Michael Hainey book seeks truth about father's death

Michael Hainey, second from left, with his family,

Michael Hainey, second from left, with his family, Christmas 1968. Hainey has written a memoir of his father's death titled "After Visiting Friends" (Scribner, February 2012). (Credit: After Visiting Friends)

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AFTER VISITING FRIENDS: A Son's Story, by Michael Hainey. Scribner, 299 pp., $26.

For a child, what can be more painful than the death of a parent? Thus shattered, one's sense of security and stability may take years to recover. Even so, there's a permanent hole where love once was, a wound that never heals.

For Michael Hainey, deputy editor of GQ, that blow came in 1970, when he was just 6. His father, Bob, 35, never returned home from his late-night job as an editor at the Chicago Sun-Times. His mother, Barbara, was left to raise Mike and his older brother, Chris, by herself.

Twelve years later, just before Michael started journalism school at Northwestern University, his father's alma mater, he began to wonder what really happened on the night his father died. The confusing obits he found in Chicago's papers raised more questions than they answered. Did Bob Hainey die of a heart attack, as one reported, or a stroke, according to another? Did he die outside his office or far away? Did he die alone or "after visiting friends"?

Thus began an investigation that Hainey took up in earnest only in the past decade. "After Visiting Friends," his memoir-cum-mystery, swings back and forth between past and present in recounting his childhood, relationships with his mother and other family members, and, most telling, his dogged efforts to understand the facts and context of his father's death.

Unmasking the truth may be journalism's touchstone, but when it involves loved ones, Hainey cautions, we "raise our dead at our own peril."

Since boyhood, he was haunted by the "fear of upsetting my mother, of even uttering my father's name." The result? Bob Hainey's disappearance felt like the whiting-out of a purged Soviet leader in a Cold War-era photo, or the announcement of a soldier being MIA in the Vietnam War, "missing in action" but perhaps not really dead. Absence made the father loom ever larger in the son's consciousness.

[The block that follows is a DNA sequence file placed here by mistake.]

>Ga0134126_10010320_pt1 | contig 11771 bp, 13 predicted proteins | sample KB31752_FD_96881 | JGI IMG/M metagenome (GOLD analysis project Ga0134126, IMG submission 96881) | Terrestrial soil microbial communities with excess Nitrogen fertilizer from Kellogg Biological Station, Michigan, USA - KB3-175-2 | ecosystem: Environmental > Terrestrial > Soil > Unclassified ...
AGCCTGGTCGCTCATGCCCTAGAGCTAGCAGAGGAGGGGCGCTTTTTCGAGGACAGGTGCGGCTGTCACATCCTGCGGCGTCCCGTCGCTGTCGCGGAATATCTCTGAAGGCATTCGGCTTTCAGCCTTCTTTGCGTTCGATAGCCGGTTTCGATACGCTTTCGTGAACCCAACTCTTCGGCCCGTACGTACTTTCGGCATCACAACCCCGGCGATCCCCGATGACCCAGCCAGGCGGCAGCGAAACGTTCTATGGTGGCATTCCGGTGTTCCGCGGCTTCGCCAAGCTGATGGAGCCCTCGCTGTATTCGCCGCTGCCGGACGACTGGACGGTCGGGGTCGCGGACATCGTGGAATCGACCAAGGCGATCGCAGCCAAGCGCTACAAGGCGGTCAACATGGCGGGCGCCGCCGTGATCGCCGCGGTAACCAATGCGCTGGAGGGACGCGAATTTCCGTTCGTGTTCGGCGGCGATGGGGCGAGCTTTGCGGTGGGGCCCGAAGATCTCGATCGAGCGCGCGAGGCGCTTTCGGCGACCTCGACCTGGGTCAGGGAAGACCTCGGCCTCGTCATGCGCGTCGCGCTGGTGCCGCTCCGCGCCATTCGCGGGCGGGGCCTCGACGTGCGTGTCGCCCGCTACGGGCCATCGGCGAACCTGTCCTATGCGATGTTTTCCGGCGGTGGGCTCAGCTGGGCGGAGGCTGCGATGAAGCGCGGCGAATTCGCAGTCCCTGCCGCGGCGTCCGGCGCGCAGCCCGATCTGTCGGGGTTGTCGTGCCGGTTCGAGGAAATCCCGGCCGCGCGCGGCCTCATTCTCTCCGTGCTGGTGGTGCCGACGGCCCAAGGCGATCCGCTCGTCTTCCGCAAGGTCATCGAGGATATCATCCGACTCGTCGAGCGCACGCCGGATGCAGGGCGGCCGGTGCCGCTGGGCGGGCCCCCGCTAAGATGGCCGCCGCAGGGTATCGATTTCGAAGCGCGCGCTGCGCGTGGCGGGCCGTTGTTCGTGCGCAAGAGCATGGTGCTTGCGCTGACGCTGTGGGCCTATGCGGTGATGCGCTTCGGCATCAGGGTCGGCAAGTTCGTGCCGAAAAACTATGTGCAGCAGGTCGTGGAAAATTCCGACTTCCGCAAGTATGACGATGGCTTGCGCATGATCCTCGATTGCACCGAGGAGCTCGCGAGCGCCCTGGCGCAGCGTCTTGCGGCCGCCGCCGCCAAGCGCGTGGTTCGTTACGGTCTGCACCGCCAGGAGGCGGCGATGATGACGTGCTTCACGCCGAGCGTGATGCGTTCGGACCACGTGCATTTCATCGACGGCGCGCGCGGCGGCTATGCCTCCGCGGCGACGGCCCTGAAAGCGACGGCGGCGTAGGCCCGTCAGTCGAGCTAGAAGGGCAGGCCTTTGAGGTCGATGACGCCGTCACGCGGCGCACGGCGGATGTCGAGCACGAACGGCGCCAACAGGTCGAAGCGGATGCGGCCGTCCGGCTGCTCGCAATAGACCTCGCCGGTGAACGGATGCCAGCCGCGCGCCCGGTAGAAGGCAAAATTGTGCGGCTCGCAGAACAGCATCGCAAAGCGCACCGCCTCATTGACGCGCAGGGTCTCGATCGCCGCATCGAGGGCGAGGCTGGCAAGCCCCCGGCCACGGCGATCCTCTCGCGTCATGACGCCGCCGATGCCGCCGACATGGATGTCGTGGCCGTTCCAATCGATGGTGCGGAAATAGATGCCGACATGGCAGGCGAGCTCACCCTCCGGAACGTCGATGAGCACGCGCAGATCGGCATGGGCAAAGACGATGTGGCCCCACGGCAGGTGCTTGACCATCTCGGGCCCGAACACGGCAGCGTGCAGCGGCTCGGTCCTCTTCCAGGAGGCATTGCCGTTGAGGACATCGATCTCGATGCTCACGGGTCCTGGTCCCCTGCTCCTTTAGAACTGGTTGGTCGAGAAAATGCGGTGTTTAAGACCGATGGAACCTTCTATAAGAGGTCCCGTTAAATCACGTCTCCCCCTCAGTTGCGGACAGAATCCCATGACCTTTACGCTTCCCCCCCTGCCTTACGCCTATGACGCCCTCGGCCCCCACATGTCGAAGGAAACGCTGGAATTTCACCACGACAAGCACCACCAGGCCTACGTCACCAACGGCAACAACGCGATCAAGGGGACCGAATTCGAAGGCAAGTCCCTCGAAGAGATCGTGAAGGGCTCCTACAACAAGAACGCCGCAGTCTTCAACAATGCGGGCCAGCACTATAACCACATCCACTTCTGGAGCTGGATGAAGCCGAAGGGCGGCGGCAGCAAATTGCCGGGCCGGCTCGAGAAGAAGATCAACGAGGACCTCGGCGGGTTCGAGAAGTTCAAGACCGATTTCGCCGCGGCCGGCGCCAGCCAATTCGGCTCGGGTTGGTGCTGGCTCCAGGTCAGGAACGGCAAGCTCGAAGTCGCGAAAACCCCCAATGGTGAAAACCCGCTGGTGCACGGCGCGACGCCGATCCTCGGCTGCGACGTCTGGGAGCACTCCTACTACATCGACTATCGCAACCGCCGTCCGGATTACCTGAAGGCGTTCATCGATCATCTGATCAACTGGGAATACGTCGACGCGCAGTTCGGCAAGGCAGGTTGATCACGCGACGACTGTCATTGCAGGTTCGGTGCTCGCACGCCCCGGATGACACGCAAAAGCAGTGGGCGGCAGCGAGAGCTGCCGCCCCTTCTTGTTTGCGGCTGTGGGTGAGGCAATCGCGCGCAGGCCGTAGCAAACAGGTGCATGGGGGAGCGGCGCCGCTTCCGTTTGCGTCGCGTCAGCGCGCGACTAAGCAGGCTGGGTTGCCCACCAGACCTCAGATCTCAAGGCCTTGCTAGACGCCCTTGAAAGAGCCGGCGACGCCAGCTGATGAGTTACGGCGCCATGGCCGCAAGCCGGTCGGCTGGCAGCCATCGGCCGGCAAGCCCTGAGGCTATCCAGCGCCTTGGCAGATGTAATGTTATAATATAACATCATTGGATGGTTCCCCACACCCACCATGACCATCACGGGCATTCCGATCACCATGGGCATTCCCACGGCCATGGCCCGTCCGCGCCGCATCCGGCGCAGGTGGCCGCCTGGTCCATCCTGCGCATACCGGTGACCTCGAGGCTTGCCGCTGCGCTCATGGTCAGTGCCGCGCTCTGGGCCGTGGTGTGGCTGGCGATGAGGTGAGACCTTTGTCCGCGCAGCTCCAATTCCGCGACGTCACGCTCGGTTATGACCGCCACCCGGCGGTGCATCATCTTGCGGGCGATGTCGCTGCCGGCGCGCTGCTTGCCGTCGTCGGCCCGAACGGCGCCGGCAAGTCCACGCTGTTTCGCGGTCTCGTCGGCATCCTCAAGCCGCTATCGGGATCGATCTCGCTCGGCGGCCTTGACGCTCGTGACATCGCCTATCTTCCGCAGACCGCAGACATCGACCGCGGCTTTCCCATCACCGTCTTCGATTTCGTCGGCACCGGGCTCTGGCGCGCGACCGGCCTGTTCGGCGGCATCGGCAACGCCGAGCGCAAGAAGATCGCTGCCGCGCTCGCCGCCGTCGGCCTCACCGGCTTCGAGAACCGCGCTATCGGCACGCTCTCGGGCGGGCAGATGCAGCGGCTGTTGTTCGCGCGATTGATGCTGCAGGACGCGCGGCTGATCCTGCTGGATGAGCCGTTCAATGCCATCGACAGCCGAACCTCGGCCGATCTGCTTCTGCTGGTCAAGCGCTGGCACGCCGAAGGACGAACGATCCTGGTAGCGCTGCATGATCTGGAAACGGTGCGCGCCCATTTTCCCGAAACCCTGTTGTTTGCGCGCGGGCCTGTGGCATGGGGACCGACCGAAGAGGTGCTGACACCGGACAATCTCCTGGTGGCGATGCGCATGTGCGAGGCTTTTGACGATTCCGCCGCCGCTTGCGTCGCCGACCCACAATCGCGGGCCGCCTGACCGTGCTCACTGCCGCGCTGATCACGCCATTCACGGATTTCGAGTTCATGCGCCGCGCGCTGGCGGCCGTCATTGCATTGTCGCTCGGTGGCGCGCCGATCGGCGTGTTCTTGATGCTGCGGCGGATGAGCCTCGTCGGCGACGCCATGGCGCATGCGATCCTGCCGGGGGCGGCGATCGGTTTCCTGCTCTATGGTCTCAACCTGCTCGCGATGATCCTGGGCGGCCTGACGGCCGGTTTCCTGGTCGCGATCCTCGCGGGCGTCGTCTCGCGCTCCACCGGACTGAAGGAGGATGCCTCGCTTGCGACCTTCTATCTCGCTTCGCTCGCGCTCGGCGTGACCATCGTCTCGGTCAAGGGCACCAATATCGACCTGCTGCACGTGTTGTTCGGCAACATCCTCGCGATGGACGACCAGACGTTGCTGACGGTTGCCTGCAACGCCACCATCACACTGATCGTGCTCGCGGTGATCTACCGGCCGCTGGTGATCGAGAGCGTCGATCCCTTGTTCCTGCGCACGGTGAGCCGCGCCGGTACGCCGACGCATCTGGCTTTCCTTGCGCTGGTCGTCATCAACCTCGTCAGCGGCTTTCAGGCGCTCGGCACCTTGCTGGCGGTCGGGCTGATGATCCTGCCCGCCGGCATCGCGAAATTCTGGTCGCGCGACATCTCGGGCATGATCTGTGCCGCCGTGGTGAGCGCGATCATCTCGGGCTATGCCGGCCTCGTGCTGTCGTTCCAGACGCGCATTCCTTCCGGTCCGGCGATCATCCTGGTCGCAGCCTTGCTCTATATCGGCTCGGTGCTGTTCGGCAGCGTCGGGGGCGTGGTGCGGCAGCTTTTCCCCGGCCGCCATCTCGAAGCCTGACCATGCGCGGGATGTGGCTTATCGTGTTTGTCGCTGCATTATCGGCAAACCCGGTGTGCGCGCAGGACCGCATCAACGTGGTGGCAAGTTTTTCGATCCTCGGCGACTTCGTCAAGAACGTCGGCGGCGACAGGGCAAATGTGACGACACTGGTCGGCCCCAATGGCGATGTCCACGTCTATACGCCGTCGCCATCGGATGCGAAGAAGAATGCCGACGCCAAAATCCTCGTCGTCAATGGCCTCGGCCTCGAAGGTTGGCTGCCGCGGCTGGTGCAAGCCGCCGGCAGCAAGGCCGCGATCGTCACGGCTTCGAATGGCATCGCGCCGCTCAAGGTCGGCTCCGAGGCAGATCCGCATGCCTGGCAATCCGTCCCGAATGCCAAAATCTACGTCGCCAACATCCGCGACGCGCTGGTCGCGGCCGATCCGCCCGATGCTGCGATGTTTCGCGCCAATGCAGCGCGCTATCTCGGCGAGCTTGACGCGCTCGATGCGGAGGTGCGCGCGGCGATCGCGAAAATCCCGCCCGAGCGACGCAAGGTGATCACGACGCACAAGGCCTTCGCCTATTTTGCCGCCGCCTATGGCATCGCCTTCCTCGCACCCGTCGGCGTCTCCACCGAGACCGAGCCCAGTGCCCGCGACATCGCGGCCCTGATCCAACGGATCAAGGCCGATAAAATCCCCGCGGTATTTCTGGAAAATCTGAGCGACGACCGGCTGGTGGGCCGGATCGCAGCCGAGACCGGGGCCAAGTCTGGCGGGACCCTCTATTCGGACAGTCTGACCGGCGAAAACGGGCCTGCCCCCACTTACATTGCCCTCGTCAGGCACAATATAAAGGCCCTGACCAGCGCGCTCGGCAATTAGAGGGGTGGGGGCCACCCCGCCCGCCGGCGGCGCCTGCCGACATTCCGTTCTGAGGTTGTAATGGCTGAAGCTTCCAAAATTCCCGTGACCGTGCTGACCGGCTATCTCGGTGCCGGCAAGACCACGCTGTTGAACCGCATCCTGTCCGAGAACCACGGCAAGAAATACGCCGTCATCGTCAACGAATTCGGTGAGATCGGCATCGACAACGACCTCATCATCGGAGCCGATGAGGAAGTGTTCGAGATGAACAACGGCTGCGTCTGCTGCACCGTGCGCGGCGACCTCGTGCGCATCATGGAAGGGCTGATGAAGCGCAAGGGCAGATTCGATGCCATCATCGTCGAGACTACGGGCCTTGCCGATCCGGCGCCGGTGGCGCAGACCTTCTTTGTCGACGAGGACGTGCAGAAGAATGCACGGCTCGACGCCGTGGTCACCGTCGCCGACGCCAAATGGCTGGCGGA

Barbara Hainey, a no-nonsense, unsentimental woman, created and solidified this paradox. Not only did she not want to talk about her late husband, but she resisted inquiries by quoting her favorite line from "The Godfather." Michael Corleone, a rebel in his youth, slowly and surely accommodates to Mafia ruthlessness. "Don't ask me about my business," he warns his wife. Likewise for Barbara, not knowing the details of her husband's death proved a useful shield against sorrow.

Like Corleone, Hainey's voice is clipped, laconic. Sentence fragments and short scenes intensify the urgency of the narrative: "In the weeks after he is dead, I sit on my mother's bed and watch as she and her brother work their way through my father's closet. Whatever suits my uncle wants, he hands to my mother and she stuffs them in her Glad bag. Black. Huge. The kind you use to get rid of the dead leaves." This is the tough-guy Chicago reporter, hewing to the facts, unwilling to smooth over the rough spots.

At times, the author also indulges in fictional scenarios, imagining his father courting his mother before their wedding or out drinking with the boys after closing down the paper for the night. Not always persuasive, they are, nonetheless, testimony to his desperate need to get closer to the enigma of his father.

While in reporting mode, Hainey tracks down his father's newspaper buddies scattered over the map. He learns about Bob as a skinny high school senior nicknamed "Bones," not only voted Most Likely to Succeed but also Best Dancer. He discovers a father who was an irreverent newsroom wit and master of the art of headline writing. He hears about a long-gone age when collusion between Chicago's cops and reporters was commonplace.

He's less successful at goading Bob Hainey's aging pals into truth-telling. With one, he's met with this hostile stonewall: "I don't think you have a right to know the truth ... Guys stick together."

Hainey's forays into the past -- beyond Chicago to Bob's hometown of McCook, Neb., to San Francisco and a small town in Ohio -- begin to seem like stations of a cross increasingly hard to bear. Is it all worth the pain, he wonders? Yet he plods on, determined to know. He's a journalist, after all.

Since this book unravels a mystery, it wouldn't do to reveal its conclusions. I will say, however, that it moves with the pace of a thriller, that it's both tenderhearted and tough. Michael Hainey is blessed with his father's writing chops, his mother's steely resolve and his own, hard-won wisdom.

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